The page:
Feudal England (Part 3)

By William Morris

Entry 8433


From: holdoffhunger [id: 1]


Revolt Library Anarchism Feudal England (Part 3)

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(1834 - 1896)

William Morris (24 March 1834 – 3 October 1896) was a British textile designer, poet, novelist, translator and socialist activist associated with the British Arts and Crafts Movement. He was a major contributor to the revival of traditional British textile arts and methods of production. His literary contributions helped to establish the modern fantasy genre, while he helped win acceptance of socialism in fin de siècle Great Britain. (From: Wikipedia.org.)

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Feudal England (Part 3)

Source: Feudal England; Commonweal, Vol 3, No. 86, 3 September 1887, p. 282;
Transcribed: by Graham Seaman.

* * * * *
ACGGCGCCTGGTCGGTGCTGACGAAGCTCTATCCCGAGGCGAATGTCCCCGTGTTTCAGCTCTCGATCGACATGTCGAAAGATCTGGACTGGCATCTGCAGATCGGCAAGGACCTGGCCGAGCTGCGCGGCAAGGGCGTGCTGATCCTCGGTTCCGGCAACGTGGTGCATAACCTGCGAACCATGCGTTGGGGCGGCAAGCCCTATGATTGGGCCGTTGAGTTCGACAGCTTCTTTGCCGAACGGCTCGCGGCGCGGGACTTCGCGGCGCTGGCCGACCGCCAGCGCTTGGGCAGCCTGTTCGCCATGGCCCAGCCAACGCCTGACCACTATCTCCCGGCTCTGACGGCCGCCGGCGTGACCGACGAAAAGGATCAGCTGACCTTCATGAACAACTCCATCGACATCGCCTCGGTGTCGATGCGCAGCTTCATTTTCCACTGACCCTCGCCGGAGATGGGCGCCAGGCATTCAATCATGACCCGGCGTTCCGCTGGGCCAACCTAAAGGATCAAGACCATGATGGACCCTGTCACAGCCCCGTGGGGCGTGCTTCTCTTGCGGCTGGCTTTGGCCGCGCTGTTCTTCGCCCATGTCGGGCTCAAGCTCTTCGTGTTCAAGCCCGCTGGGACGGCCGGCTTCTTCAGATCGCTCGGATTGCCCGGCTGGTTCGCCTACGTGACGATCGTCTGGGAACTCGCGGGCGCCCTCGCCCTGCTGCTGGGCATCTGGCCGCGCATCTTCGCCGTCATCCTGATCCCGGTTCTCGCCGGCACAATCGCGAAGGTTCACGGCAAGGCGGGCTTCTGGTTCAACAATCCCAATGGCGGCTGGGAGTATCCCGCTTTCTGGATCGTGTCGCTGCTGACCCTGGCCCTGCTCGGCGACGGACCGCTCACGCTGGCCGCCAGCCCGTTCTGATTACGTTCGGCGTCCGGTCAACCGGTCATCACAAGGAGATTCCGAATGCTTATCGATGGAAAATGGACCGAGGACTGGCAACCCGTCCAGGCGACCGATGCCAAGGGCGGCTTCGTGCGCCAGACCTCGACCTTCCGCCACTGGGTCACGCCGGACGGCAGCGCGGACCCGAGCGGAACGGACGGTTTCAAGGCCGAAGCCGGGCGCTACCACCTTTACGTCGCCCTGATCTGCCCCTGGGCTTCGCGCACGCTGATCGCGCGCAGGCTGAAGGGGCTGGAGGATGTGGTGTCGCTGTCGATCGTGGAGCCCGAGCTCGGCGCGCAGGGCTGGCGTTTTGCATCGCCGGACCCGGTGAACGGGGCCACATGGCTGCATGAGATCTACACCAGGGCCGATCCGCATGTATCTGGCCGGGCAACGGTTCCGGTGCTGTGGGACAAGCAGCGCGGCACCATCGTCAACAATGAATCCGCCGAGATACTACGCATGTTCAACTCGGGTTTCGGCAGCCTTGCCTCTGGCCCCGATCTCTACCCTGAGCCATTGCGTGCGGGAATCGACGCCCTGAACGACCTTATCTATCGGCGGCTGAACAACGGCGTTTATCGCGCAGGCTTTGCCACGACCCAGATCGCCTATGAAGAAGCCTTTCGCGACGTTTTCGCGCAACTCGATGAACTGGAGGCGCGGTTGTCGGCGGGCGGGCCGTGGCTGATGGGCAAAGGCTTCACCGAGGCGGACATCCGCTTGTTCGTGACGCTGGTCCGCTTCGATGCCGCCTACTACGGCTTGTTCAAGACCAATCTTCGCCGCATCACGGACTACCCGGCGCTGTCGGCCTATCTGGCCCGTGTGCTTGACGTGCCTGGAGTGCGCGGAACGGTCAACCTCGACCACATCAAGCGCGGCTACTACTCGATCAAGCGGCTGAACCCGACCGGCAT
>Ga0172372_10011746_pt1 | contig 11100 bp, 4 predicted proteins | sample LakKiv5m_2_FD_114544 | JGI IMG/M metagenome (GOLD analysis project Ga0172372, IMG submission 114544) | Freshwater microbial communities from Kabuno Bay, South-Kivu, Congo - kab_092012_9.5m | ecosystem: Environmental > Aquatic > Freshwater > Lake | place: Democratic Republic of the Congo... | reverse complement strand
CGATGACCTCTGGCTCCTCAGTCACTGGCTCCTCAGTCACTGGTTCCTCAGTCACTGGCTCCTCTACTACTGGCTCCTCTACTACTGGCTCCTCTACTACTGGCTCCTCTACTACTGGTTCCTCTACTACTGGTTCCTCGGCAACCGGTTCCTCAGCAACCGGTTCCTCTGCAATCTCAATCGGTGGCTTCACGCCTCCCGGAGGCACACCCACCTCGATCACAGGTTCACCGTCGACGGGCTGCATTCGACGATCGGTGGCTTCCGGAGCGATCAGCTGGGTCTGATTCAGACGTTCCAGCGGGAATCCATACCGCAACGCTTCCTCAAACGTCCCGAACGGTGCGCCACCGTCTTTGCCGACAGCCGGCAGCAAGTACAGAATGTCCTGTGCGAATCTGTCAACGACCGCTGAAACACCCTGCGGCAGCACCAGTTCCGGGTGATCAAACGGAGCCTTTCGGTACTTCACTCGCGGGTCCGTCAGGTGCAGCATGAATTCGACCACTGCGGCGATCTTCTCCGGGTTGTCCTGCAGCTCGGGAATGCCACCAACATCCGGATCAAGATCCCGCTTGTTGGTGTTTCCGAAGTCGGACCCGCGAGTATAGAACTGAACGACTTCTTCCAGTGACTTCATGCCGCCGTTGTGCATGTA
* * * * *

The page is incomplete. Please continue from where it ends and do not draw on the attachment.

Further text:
The Great Council of the Realm was purely feudal; it was composed of the feudatories of the king, theoretically of all of them, practically of the great ones only. It was, in fact, the council of the conquering tribe with their chief at their head; the matters of the due feudal tribute, aids, reliefs, fines, scutage, and the like — in short, the king's revenue due from his men — were settled in this council at once and in the lump. But the inferior tribe, though not represented there, existed, and, as aforesaid, was growing rich, and the king had to get their money out of their purses directly; which as they were not represented at the Council, he had to do by means of his officers (the sheriffs) dealing with them one after another, which was a troublesome job; for the men were stiff-necked and quite disinclined to part with their money; and the robbery having to be done on the spot, so to say, encountered all sorts of opposition, and, in fact, it was the money needs both of baron, bishop, and king which had been the chief instrument in furthering the progress of the towns. The towns would be pressed by their lords, king, or baron, or bishop, as it might be, and they would see their advantage and strike a bargain. For you are not to imagine that because there was a deal of violence going on in those times there was no respect for law; on the contrary, there was a quite exaggerated respect for it if it came within the four corners of the feudal feeling, and the result of this feeling of respect was the constant struggle for status on the part of the townships and other associations throughout the Middle Ages. Well, the burghers would say, "'Tis hard to pay this money, but we will put ourselves out to pay it if you will do something for us in return; let, for example, our men be tried in our own court, and the verdict be of one of compurgation instead of wager of battle," and so forth, and so forth. Well, all this sort of detailed bargaining was, in fact, a safeguard for the local liberties, so far as they went, of the towns and shires, and did not suit the king's views of law and order at all; and so began the custom of the sheriff (the king's officer, who had taken the place of the earl of the Anglo-Saxon period) summoning the burgesses to the council, which burgesses you must understand were not elected at the folkmotes of the town, or hundred (of which more hereafter), but in a sort of hole-and-corner way by a few of the bigger men of the place. What the king practically said was this: "I want your money, and I cannot be for ever wrangling with you stubborn churles at home there, and listening to all your stories of how poor you are and what you want; no, I want you to be represented. Send me up from each one of your communes a man or two whom I can bully or cajole or bribe to sign away your substance for you."